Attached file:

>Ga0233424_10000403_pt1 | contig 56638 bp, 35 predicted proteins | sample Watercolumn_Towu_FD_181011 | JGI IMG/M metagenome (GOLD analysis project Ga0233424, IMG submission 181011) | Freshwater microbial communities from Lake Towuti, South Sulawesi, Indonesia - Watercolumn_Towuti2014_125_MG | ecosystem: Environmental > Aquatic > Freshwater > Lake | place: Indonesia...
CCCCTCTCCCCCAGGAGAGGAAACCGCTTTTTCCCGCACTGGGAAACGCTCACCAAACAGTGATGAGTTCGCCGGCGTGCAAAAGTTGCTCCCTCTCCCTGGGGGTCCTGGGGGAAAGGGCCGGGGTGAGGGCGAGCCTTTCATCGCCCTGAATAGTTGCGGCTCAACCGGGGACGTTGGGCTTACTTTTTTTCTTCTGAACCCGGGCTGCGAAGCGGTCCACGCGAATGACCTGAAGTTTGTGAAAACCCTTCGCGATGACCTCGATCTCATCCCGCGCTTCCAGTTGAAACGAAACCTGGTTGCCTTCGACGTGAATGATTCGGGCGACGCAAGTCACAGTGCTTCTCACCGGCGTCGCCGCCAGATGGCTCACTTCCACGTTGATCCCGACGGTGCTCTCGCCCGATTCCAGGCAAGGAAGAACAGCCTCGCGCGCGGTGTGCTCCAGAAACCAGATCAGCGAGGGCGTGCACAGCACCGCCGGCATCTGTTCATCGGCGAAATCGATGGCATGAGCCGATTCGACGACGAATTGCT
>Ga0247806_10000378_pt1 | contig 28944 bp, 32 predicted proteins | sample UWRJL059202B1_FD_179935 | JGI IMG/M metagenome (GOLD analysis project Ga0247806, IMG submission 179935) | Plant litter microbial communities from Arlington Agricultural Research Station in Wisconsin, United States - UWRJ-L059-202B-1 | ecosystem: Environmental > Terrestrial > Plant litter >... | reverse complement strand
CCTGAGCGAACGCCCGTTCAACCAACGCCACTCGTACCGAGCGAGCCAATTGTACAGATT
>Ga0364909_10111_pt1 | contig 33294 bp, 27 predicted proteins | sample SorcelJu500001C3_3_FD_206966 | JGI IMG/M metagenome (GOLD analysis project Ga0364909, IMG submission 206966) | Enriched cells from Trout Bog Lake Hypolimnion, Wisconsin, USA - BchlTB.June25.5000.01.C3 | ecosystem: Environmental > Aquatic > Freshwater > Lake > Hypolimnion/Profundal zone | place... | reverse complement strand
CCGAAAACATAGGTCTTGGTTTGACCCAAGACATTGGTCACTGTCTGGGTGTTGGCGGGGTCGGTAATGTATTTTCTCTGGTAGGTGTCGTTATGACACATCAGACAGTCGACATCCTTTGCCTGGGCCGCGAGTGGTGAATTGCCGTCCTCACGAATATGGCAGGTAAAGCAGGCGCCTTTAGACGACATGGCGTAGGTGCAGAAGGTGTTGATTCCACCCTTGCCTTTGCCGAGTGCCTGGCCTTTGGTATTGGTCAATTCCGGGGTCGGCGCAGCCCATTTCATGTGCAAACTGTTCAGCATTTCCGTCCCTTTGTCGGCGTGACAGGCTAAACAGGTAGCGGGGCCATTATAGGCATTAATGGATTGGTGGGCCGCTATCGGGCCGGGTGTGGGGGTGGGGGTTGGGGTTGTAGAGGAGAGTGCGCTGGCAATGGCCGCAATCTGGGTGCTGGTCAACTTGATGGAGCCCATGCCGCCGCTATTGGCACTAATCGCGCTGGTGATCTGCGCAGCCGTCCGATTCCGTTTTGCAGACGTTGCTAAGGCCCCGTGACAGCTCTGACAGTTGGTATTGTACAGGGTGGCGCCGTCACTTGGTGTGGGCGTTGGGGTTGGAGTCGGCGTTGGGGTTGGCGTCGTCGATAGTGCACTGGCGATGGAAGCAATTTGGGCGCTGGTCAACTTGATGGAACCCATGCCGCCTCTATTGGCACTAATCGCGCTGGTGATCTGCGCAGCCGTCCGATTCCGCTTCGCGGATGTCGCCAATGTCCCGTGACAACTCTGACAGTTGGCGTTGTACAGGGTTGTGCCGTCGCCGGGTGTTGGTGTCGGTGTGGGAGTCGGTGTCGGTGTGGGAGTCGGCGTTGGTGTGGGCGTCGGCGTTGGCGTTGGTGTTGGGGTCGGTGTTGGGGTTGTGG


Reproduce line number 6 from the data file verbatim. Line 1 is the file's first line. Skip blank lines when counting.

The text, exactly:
CCGAAAACATAGGTCTTGGTTTGACCCAAGACATTGGTCACTGTCTGGGTGTTGGCGGGGTCGGTAATGTATTTTCTCTGGTAGGTGTCGTTATGACACATCAGACAGTCGACATCCTTTGCCTGGGCCGCGAGTGGTGAATTGCCGTCCTCACGAATATGGCAGGTAAAGCAGGCGCCTTTAGACGACATGGCGTAGGTGCAGAAGGTGTTGATTCCACCCTTGCCTTTGCCGAGTGCCTGGCCTTTGGTATTGGTCAATTCCGGGGTCGGCGCAGCCCATTTCATGTGCAAACTGTTCAGCATTTCCGTCCCTTTGTCGGCGTGACAGGCTAAACAGGTAGCGGGGCCATTATAGGCATTAATGGATTGGTGGGCCGCTATCGGGCCGGGTGTGGGGGTGGGGGTTGGGGTTGTAGAGGAGAGTGCGCTGGCAATGGCCGCAATCTGGGTGCTGGTCAACTTGATGGAGCCCATGCCGCCGCTATTGGCACTAATCGCGCTGGTGATCTGCGCAGCCGTCCGATTCCGTTTTGCAGACGTTGCTAAGGCCCCGTGACAGCTCTGACAGTTGGTATTGTACAGGGTGGCGCCGTCACTTGGTGTGGGCGTTGGGGTTGGAGTCGGCGTTGGGGTTGGCGTCGTCGATAGTGCACTGGCGATGGAAGCAATTTGGGCGCTGGTCAACTTGATGGAACCCATGCCGCCTCTATTGGCACTAATCGCGCTGGTGATCTGCGCAGCCGTCCGATTCCGCTTCGCGGATGTCGCCAATGTCCCGTGACAACTCTGACAGTTGGCGTTGTACAGGGTTGTGCCGTCGCCGGGTGTTGGTGTCGGTGTGGGAGTCGGTGTCGGTGTGGGAGTCGGCGTTGGTGTGGGCGTCGGCGTTGGCGTTGGTGTTGGGGTCGGTGTTGGGGTTGTGG